As Christians, I think that we can be incredibly sloppy when seeking to articulate and defend the doctrine of hell, whether we actually believe in it or not. If I asked you to explain hell to me in just a few words, what would you say? I think almost everyone would say, “Hell is separation from God”. Indeed, there is scriptural basis for such a statement. For example, when speaking of the punishment that God will inflict on those who reject him, 2 Thessalonians 1:9 says, “They will suffer the punishment of eternal destruction, away from the presence of the Lord and from the glory of his might.” Further examples include Isaiah 59:2 which says, “but your iniquities have separated you from your God; your sins have hidden his face from you, so that he will not hear” and the numerous instances in 2 Kings 17:18-25 where it repeatedly states that “God removed them [the Israelites] from his presence”.
So it seems clear that hell is separation from God, a place where God is not present. But wait a minute! If God is omnipresent, which is to say he is present everywhere, and hell is a place, then how can hell be devoid of God’s presence? It seems that either God is in hell after all, or else God is not truly omnipresent. Whilst we’ve already seen the justification used for disbelieving the former option, the latter also seems to contradict the Bible. There are innumerable passages in scripture which either assume or clearly teach God’s omnipresence.
1 Kings 8:27 says, “But will God indeed dwell on the earth? Behold, heaven and the highest heaven cannot contain you; how much less this house that I have built!” Jeremiah 23:23 says, “Am I a God at hand, declares the LORD, and not a God far away? 24 Can a man hide himself in secret places so that I cannot see him? declares the LORD. Do I not fill heaven and earth? declares the LORD.” In fact, Psalm 139, one of my favourites, goes even further when it says this-
7Where shall I go from your Spirit?
Or where shall I flee from your presence?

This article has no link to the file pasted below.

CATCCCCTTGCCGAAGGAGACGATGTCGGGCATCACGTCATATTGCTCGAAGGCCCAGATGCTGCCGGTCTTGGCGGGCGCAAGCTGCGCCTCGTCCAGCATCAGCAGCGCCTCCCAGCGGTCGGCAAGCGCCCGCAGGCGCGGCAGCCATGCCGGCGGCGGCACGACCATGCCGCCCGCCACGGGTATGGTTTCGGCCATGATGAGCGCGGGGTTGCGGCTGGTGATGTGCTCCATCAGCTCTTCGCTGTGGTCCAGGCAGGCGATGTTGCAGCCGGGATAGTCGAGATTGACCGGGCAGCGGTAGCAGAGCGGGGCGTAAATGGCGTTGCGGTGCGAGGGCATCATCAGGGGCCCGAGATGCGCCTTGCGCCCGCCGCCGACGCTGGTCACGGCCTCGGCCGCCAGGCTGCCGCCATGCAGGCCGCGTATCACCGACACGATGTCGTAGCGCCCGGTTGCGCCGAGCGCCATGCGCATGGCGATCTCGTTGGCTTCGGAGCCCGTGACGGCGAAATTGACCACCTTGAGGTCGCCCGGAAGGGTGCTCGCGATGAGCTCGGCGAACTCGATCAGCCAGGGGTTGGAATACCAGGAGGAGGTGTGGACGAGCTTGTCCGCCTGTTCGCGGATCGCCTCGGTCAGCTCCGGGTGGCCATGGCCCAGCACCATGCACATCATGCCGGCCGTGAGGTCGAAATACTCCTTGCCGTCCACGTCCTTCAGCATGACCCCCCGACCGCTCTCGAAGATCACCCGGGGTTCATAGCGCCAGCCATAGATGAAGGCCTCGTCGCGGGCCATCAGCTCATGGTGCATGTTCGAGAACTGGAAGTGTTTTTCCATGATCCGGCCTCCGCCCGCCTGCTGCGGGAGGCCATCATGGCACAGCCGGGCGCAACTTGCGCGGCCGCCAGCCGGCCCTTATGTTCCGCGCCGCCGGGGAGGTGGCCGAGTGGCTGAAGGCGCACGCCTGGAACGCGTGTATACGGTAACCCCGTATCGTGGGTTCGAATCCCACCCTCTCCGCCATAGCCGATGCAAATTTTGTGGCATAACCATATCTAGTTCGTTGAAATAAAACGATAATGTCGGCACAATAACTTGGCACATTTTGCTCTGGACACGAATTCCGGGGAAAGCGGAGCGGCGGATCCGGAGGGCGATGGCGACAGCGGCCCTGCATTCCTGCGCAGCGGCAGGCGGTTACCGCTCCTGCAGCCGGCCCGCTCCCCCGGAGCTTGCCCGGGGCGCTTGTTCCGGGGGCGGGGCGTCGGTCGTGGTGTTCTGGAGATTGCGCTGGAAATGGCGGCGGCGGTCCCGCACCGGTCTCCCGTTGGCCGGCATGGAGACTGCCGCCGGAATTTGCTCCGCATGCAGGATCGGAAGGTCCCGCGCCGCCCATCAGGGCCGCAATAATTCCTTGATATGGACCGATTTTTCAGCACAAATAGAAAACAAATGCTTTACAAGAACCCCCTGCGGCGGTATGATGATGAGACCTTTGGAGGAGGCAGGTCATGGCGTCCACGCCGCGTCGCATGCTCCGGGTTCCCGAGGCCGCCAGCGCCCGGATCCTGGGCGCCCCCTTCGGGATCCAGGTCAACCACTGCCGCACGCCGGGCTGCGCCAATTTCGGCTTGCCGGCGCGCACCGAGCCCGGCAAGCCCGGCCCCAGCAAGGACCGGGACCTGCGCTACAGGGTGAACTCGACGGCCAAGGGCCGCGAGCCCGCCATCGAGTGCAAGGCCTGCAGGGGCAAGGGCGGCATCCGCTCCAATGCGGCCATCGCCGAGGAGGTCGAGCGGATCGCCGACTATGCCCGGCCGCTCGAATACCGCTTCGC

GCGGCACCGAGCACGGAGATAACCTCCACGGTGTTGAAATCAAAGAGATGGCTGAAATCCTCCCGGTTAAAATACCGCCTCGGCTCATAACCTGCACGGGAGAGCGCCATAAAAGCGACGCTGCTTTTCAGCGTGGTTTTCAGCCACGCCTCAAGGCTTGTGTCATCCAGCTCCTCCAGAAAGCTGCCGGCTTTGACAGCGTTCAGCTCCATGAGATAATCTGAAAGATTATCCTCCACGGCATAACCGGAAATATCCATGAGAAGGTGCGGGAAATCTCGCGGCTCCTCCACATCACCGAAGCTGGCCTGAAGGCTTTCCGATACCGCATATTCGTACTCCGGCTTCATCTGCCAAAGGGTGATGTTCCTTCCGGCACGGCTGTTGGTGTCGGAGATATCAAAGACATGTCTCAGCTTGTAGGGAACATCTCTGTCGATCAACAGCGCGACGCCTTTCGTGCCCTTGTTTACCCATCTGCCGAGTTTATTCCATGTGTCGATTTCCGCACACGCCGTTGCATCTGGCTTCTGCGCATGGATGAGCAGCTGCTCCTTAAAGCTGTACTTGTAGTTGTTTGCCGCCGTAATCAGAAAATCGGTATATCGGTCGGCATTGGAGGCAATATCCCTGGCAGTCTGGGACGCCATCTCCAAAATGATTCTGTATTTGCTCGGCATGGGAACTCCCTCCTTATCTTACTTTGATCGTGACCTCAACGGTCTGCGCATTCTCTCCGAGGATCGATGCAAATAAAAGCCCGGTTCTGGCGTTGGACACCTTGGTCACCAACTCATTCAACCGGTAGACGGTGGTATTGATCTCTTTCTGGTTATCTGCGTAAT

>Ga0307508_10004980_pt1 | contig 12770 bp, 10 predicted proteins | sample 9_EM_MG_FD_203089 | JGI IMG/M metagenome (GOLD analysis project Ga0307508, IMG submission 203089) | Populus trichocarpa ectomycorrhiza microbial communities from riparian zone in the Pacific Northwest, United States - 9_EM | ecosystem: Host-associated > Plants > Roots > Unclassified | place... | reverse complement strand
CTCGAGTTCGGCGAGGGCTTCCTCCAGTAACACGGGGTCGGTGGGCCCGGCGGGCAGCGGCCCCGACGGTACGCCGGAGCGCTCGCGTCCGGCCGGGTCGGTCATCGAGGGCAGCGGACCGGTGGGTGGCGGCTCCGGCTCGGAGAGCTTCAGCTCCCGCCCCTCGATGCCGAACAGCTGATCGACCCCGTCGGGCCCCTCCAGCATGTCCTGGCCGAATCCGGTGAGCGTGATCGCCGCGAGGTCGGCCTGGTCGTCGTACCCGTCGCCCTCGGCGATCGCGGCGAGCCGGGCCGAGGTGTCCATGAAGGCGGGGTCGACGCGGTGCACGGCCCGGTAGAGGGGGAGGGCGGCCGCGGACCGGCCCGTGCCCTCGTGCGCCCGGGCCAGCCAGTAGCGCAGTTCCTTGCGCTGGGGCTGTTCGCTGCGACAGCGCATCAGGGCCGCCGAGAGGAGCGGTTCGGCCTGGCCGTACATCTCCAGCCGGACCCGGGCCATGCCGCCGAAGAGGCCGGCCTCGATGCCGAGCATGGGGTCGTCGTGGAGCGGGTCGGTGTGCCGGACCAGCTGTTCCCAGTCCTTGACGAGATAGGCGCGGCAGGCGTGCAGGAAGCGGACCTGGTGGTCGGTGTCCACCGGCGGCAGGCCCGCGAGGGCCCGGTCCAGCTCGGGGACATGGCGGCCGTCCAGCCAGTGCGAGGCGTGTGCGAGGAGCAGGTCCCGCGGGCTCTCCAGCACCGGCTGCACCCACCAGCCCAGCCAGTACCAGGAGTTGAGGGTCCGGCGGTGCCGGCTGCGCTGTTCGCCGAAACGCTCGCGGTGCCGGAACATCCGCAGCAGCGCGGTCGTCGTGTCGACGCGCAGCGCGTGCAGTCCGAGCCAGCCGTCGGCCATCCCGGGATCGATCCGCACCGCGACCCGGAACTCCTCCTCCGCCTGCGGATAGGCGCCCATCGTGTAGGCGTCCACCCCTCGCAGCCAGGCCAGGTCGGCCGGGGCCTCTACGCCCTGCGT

8 If I ascend to heaven, you are there!
If I make my bed in Sheol, you are there!
9 If I take the wings of the morning
and dwell in the uttermost parts of the sea,
10 even there your hand shall lead me,
and your right hand shall hold me.
Even in Sheol, God is present. So how can we solve our problem, our dilemma?
We must distinguish different meanings of the word, “presence”. Certainly God is spatially present everywhere, yet he is also especially present in the believer when the Holy Spirit dwells in him. God is especially present when “2 or 3 are gathered in my name” (Matt. 18:20), at the incarnation (John 1:14) and in other specific places (Genesis 28:16). In a relational way, God’s presence is made known to people, which they may not have known before. If God can sometimes be especially present, why can he not be especially absent? Hence we can be cut off from God and alienated from him in a relational sort of way, whilst at other times we can be especially close to him when we have a relationship with him. So whilst God can be especially present in a relational way, so can he be especially not present, or absent, in a relational way. God distances himself from those who reject him, in the way that Jesus implies that God distanced himself from his Son at the cross.
So God is certainly present in hell in a spatial sense, yet in a relational sense he is especially absent.
Yet there is a sense in which we can sometimes be caught attempting to soften the seeming harshness of hell by claiming that God simply lets allows people to go there and doesn’t really send people there. I think all too often we restrict our description of hell by only saying that people send themselves to a place where God is especially absent, because of their rejection of him (which is true as far as it goes). Whilst this doctrine often grieves me, we must be faithful to what his Word teaches, specifically that God administers his justice in a direct way: he is the one who undertakes the punishment for himself. 1 Thessalonians, from which I quoted earlier, speaks of the coming judgement in chapter 1, verses 5-12. Read that for yourself, in conjunction with the book of Revelation. See whether God is active or passive. Does only judge people indirectly, or his execution of judgement fair and just, yet active and direct?
Let us therefore be careful to approach the issue of hell with care and rigour, but also with D L Moody’s wise words in our minds; “I cannot preach on hell unless I preach with tears.”